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Writing Wallis Budge

I wrote Wallis Budge: Magic and Mummies in London and Cairo, in my own time, since I was not an academic and writing books was not part of my work as a librarian at the American University in Cairo. I was just very enthusiastic about historical research and writing after my nearly ten years in graduate school and the book was thus mostly a labor of love. One thing I wanted very much for Wallis Budge was that the writing should be both scholarly and readable, and thus the writing was not just a formality of "writing up the results" of the research, but a labor of further love. Some have commented that Wallis Budge reads rather like a Victorian novel, which to someone who loves Anthony Trollope and William Makepeace Thackeray as much as I do, is quite a compliment.

Islamic Cairo, a photo which I believe I took from a Mamluk mosque.

Most of the writing and research for the book actually took place in Cairo from about 4:30 AM to 7:00 AM in the morning--the time I made to write before catching the bus to work at AUC. The archival research involved two extended trips to London and Oxford, working mostly in the British Museum and the British Library, as well at Oxford University, but some archives also sent me copies of Budge's letters for a fee. I'll never forget the very generous help of the Cornwall Family History Society, who did a thorough scan of their records which helped tremendously with my understanding of Budge's early life.

Writing can be rather isolating, so it was always a pleasure to meet interesting people and to see interesting places while I was writing Wallis Budge, both in London and Cairo. Wandering around the old city of Cairo, strolling through ancient mosques and markets, practicing my wretched Arabic with very patient Egyptians, taking in the life and energy of the city, all no doubt contributed to my own sense of what it was like for Budge when he arrived in Egypt in the 1880s. Indeed, working in the British Museum and wandering through Bloomsbury and central London were also very important to gaining a sense of what Budge's life was like in the late Victorian and Edwardian periods.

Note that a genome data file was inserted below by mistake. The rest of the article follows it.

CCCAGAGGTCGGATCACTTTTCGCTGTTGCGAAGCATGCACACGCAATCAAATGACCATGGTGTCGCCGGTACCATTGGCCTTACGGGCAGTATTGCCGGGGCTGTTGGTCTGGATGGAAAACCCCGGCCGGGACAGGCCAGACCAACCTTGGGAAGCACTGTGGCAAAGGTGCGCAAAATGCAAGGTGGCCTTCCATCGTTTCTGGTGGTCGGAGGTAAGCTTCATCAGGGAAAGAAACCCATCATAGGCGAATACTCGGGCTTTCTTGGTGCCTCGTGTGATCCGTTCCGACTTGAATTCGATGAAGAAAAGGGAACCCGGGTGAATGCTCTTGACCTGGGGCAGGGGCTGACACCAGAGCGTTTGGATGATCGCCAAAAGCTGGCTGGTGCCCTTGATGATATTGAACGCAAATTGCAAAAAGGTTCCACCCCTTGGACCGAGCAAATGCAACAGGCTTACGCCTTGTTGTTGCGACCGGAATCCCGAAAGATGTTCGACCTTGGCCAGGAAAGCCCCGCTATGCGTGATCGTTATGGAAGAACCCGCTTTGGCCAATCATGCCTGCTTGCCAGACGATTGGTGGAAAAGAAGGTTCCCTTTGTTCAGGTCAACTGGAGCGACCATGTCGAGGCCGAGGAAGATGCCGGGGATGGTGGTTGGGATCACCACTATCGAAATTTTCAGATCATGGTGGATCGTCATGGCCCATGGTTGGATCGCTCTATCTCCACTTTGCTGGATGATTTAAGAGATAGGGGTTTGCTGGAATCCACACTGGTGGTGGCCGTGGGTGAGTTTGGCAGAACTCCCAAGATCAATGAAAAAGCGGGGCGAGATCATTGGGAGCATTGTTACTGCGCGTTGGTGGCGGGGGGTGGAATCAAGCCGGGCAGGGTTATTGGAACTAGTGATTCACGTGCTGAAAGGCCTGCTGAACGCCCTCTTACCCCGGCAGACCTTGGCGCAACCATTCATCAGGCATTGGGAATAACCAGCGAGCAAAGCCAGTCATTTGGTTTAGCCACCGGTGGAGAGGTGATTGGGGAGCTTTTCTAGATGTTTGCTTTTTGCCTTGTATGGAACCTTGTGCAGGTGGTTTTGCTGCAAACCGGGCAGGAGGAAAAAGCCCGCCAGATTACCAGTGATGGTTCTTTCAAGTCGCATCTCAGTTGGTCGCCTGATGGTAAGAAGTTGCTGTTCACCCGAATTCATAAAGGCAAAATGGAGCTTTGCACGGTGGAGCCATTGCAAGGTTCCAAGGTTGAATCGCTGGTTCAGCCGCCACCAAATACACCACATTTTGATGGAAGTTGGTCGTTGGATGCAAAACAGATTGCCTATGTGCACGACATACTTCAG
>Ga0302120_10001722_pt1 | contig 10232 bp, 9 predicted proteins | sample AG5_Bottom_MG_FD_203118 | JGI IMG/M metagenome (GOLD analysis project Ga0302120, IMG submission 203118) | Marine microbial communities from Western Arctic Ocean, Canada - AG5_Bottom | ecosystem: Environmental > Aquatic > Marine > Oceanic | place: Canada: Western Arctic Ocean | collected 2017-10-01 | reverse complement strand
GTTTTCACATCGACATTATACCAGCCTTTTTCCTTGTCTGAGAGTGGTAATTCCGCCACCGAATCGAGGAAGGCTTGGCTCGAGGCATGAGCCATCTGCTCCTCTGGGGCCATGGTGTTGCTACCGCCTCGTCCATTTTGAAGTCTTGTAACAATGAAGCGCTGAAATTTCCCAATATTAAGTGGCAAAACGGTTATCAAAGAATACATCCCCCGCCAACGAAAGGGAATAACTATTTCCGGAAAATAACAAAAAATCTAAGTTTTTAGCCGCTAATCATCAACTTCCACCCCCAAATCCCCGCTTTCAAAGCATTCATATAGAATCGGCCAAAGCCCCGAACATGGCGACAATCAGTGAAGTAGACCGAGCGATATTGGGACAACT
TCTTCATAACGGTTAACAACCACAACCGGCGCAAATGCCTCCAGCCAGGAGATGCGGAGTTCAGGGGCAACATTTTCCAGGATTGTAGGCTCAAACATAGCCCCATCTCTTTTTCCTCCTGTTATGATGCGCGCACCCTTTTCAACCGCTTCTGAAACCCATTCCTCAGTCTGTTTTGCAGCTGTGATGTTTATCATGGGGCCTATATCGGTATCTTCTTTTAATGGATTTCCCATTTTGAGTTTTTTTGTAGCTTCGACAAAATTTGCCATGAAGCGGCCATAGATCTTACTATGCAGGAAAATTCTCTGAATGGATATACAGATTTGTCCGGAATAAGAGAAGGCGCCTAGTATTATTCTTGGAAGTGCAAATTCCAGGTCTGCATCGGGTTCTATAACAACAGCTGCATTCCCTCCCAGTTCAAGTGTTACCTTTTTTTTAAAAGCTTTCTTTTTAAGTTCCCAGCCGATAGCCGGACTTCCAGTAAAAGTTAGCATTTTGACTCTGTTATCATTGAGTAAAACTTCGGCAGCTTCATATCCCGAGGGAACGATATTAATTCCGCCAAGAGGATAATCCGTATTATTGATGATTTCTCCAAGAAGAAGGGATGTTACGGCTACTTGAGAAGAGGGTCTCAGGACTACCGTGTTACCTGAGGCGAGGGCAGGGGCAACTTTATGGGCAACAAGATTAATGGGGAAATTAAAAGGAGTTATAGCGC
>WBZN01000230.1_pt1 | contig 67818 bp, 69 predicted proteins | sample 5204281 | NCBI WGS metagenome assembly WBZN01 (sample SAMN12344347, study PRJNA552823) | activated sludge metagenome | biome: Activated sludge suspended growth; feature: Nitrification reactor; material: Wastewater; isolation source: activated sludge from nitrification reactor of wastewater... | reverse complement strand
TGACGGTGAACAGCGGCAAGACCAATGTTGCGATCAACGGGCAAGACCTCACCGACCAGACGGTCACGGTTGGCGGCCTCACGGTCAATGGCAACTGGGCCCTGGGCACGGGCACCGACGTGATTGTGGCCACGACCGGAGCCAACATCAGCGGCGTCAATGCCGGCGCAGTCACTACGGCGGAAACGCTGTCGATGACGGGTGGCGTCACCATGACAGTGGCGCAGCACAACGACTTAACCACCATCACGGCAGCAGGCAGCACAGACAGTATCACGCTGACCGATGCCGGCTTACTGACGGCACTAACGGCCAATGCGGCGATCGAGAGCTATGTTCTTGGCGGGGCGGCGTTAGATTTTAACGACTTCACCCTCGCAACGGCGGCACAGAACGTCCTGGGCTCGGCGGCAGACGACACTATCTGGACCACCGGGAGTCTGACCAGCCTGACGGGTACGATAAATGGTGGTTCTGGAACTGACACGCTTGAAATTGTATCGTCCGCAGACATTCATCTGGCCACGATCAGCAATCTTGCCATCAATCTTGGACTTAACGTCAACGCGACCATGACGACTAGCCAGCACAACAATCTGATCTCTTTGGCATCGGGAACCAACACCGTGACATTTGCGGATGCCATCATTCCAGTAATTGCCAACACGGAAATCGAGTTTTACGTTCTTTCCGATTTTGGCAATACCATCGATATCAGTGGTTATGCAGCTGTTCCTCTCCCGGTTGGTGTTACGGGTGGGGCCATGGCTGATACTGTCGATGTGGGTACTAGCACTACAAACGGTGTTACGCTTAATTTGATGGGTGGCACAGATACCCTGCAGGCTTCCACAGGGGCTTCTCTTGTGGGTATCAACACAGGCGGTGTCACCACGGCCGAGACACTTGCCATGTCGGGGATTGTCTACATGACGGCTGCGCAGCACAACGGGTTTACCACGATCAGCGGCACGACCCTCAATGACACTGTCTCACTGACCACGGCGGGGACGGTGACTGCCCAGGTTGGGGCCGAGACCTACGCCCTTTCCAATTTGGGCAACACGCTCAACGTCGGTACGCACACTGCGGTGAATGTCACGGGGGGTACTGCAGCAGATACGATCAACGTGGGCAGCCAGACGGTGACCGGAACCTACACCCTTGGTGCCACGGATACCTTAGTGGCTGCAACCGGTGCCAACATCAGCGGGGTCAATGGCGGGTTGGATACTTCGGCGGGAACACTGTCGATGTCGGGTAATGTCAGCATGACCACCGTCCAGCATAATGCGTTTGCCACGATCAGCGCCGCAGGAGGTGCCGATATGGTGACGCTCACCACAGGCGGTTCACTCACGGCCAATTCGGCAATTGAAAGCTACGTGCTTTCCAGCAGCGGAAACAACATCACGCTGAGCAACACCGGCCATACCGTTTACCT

The years of writing and research in my spare time left me rather exhausted by the time I had published the first edition of Wallis Budge in 2011. When I recently published the revised edition of the book, in 2021, about 20 years after beginning the research for the book, I was astonished anew at my own earlier energy! I could never work that hard again.

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